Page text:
Booking under: Nicole
Two weeks ago, a global consulting firm published the 2016 Cost of Living Rankings. People would think metropolis like New York and London would make the top 10 most expensive cities in the world to live in, but they slipped to only 11th and 17th place this year. Surprisingly (well not too surprisingly), the ranking was dominated by Asian cities, with Hong Kong hitting the top of the list.
Having the honor to live in the most expensive city in the world, how do I manage my finance and maintain my happiness level at the same time? This month, Gretchen shared some interesting tips that I could take reference to Buy Some Happiness.
1. Indulge in a modest splurge
Since primary school, I have developed the habit of wearing a watch. For many years, it helped me keep track of time and cultivate effective time management skills. Now that smartphones are becoming more prevalent, many people would just pull their phones out to check the time on the digital display. For me, I still prefer the old-fashioned way of wearing a watch. Watches are functional and can stand the test of time. They are also a form of self expression and can reflect the wearers’ personality.
Earlier this year, I designed and ordered a personalized mechanical timepiece for myself as a reward for a year of hard work. This purchase indeed made me feel happy. Then when I thought about it more deeply, it is the uniqueness and the functionality of the watch that excited me and I love wearing it to work. Of course, my point here is not to buy a new watch every now and then but to indulge in a modest splurge as Gretchen said. At the end of the day, it is people’s choice to accept whether they are willing to be satisfied with what they have regardless of the value of the splurge. Happiness is always a choice.
2. Buy Needful Things
As an Economics major, I am always keen to explore the relationship between consumer behavior and competition in the world of real markets. Individuals often make irrational purchase decisions that do not follow the predictions of economic models. On a high level, purchase decisions are influenced by social, psychological, and personal factors beyond pricing. Over the years, marketers have been applying Behavioral Economics to their businesses and exploit behavioral traits in consumers to obscure information and maximize their profits.
Here Gretchen shared her decision making process for ordering business cards that can be well illustrated by the concept above. Satisficers like herself settle once their purchase criteria is met and they do not bother to look for better options. In contrast, maximizers want to make the optimal and best possible decision. It is the final result of a careful weighing of costs and benefits. Depending on the categories of purchase, I think I am a mix of both, like most people. I consider myself a practical buyer and usually plan my purchase in advance instead of making impulse purchase decision on the spot.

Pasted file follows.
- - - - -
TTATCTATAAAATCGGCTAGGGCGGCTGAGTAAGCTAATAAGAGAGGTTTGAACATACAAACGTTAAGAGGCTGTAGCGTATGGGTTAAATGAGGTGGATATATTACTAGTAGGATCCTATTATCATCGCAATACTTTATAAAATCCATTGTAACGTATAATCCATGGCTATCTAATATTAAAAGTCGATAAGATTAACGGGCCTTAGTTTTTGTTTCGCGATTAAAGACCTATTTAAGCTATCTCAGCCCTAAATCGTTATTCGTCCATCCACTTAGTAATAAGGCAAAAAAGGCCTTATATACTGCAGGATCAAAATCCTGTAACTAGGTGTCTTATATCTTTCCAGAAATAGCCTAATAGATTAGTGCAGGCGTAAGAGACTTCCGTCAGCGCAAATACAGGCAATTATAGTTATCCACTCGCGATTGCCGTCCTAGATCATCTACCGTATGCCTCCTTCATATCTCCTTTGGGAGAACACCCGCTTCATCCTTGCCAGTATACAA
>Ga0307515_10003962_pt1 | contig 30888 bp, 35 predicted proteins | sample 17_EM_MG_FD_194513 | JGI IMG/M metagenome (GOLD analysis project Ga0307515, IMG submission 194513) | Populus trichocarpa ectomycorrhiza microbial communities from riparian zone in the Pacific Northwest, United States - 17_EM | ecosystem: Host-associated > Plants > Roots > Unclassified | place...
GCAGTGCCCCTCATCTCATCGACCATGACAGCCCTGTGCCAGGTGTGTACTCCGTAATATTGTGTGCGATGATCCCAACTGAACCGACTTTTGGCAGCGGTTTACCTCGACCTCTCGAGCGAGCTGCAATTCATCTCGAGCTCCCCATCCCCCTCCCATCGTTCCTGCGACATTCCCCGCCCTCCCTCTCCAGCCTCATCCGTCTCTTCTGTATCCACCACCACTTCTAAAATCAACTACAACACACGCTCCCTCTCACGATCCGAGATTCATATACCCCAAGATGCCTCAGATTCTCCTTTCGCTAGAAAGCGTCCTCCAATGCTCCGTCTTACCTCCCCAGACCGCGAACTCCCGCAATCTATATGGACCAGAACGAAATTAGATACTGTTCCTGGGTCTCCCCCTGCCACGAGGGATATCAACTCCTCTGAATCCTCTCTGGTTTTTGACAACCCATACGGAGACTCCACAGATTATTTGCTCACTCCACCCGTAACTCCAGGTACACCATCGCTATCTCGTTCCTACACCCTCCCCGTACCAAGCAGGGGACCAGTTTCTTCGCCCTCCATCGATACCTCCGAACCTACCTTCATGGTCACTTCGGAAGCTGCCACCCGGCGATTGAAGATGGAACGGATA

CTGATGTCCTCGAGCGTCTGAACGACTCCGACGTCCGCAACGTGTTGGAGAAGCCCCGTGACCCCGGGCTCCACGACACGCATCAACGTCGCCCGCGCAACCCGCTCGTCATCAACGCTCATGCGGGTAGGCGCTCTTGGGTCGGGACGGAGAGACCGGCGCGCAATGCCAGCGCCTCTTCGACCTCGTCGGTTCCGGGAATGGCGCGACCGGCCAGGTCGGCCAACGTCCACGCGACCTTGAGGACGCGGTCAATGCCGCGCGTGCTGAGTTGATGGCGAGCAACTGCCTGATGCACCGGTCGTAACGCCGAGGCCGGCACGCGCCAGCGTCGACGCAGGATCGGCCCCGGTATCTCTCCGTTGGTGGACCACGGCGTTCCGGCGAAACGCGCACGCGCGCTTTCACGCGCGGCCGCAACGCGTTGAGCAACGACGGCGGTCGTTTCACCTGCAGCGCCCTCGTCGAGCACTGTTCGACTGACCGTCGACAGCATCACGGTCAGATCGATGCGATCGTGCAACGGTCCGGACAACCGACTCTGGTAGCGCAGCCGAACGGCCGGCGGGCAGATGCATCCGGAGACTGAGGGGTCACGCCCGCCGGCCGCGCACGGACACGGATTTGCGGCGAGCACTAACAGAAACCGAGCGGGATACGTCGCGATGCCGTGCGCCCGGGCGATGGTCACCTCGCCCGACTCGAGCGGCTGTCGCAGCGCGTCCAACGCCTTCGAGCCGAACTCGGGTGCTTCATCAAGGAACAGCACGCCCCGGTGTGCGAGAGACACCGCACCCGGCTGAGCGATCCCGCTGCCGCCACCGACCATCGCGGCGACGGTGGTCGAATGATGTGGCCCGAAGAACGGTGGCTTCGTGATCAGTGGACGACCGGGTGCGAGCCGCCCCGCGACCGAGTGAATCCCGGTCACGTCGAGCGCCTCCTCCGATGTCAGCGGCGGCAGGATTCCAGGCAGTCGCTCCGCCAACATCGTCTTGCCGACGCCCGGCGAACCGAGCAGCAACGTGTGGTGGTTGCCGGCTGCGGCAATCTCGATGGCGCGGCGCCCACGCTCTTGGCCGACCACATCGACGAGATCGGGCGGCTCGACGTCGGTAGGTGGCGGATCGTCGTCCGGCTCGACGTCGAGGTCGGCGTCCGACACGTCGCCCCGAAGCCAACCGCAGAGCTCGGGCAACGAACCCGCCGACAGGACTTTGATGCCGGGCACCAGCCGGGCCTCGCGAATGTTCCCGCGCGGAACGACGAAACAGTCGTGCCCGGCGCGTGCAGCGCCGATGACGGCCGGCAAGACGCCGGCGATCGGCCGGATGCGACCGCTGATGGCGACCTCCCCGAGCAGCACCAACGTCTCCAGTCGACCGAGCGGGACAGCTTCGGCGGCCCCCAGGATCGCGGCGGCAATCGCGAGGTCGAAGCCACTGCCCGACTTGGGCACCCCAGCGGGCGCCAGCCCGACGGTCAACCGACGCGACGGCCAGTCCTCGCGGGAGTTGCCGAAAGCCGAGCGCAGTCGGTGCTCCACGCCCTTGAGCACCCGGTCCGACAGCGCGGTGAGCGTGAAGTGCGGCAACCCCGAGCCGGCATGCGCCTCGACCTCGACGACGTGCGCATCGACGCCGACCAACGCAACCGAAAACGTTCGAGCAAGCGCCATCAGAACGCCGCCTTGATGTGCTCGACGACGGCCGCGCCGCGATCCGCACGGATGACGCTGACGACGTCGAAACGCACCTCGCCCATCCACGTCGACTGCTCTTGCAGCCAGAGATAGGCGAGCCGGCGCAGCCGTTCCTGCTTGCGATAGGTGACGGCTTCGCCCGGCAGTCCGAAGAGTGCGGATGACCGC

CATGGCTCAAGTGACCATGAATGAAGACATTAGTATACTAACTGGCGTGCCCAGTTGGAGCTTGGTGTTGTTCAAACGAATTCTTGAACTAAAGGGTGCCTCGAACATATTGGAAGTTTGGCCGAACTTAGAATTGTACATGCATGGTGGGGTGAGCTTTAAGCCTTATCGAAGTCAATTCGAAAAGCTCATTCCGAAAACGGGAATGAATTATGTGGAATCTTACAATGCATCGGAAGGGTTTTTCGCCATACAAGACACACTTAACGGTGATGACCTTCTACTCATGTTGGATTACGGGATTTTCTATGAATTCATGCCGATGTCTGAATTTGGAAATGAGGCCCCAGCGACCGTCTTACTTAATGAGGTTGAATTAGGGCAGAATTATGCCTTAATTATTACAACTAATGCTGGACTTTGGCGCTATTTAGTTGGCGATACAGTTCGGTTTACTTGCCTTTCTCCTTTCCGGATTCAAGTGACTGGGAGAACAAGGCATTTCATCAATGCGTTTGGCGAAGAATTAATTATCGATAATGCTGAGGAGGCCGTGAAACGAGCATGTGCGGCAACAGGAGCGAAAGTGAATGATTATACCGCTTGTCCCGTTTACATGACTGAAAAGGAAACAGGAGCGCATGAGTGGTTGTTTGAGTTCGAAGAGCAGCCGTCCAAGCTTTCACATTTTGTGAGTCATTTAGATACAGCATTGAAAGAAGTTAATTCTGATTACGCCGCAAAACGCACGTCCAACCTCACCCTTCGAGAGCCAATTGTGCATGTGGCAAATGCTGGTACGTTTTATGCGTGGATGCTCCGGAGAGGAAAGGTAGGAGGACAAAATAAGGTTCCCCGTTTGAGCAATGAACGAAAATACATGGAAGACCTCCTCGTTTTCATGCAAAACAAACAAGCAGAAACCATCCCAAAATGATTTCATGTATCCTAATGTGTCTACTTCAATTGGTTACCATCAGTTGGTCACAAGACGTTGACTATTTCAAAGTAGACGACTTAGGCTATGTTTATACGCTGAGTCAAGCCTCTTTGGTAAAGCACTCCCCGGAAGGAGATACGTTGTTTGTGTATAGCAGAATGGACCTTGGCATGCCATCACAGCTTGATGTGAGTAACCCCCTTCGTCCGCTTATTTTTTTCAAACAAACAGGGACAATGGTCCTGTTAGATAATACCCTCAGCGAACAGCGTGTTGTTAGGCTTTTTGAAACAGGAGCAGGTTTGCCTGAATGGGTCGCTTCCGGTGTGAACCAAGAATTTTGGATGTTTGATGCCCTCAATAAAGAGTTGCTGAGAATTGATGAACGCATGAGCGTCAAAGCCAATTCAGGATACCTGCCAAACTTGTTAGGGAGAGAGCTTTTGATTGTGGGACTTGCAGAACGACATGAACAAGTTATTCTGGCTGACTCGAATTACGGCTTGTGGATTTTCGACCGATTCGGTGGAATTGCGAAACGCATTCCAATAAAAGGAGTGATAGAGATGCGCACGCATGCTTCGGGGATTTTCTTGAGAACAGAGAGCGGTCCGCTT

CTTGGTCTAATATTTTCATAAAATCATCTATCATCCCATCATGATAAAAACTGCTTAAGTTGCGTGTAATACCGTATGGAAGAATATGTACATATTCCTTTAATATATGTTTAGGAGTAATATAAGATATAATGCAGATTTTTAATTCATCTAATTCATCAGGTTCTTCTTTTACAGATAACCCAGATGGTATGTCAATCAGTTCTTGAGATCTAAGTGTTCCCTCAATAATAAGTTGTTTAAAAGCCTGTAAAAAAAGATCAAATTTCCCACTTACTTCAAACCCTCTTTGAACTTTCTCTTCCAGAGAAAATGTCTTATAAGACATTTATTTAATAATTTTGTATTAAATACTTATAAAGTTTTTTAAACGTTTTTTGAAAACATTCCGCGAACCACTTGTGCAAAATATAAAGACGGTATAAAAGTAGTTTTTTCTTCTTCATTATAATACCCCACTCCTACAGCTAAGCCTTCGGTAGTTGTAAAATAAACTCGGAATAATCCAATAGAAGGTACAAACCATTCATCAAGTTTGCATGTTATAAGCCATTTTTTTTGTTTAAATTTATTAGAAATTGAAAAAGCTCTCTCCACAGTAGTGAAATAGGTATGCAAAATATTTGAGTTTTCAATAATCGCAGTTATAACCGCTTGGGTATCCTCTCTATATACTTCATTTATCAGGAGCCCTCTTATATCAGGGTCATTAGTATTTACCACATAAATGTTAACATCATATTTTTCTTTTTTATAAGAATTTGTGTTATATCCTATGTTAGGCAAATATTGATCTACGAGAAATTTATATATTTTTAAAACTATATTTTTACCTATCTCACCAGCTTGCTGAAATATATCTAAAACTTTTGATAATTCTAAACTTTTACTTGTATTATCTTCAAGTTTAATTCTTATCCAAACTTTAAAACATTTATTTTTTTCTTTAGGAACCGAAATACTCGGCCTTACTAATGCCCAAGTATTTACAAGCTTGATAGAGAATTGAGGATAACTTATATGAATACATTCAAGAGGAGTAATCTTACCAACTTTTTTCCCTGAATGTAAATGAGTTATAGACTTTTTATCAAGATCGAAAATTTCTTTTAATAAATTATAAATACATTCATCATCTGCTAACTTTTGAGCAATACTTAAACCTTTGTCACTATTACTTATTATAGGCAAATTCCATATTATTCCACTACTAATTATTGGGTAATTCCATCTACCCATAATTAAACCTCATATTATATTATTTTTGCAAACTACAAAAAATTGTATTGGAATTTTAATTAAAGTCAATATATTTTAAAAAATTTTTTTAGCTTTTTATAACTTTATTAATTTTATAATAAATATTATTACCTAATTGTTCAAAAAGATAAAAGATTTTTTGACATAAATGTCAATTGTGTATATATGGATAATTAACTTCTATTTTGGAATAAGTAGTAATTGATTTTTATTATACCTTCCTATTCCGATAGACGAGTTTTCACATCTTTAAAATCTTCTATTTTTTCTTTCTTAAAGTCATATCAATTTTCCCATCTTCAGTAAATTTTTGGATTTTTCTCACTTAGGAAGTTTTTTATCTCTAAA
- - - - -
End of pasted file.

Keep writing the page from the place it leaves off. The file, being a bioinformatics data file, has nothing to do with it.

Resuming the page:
For simple items like cotton swabs or hair bands, I am a satisficer who would just visit the store quickly, pick the ones I usually get, and then pay at the register. For other more personal items like active wear and running shoes, I am characterized by the mentality of maximizer and prefer gathering enough information before making a well-informed decision. At the very least, I need to try on the sports clothes and make sure they are the most supportive and comfortable when I work out.
While retailers are experts in packaging their products, making small changes to the details of an offer can influence the way people react to it. My commitment here is to be a wise consumer and make educated purchase decisions. Seeing attractive deals does not mean I have to bring the stuff home. Whether the item is truly needed and functional are my top priorities when making a purchase decision.
Personal finance management is always an important subject that should be started sooner than later, especially for young adults. It may not be taught in black and white in schools, but good planning and understanding of where our money goes will definitely help make our lives easier and happier. In return, that will give us the resources to help buy more happiness. With Gretchen’s sharing on spending, I am interested to see how my happiness level will be boosted this month. Before checking with me to see how I do with my commitments in two weeks, Keith will share his next week. You don’t want to miss it!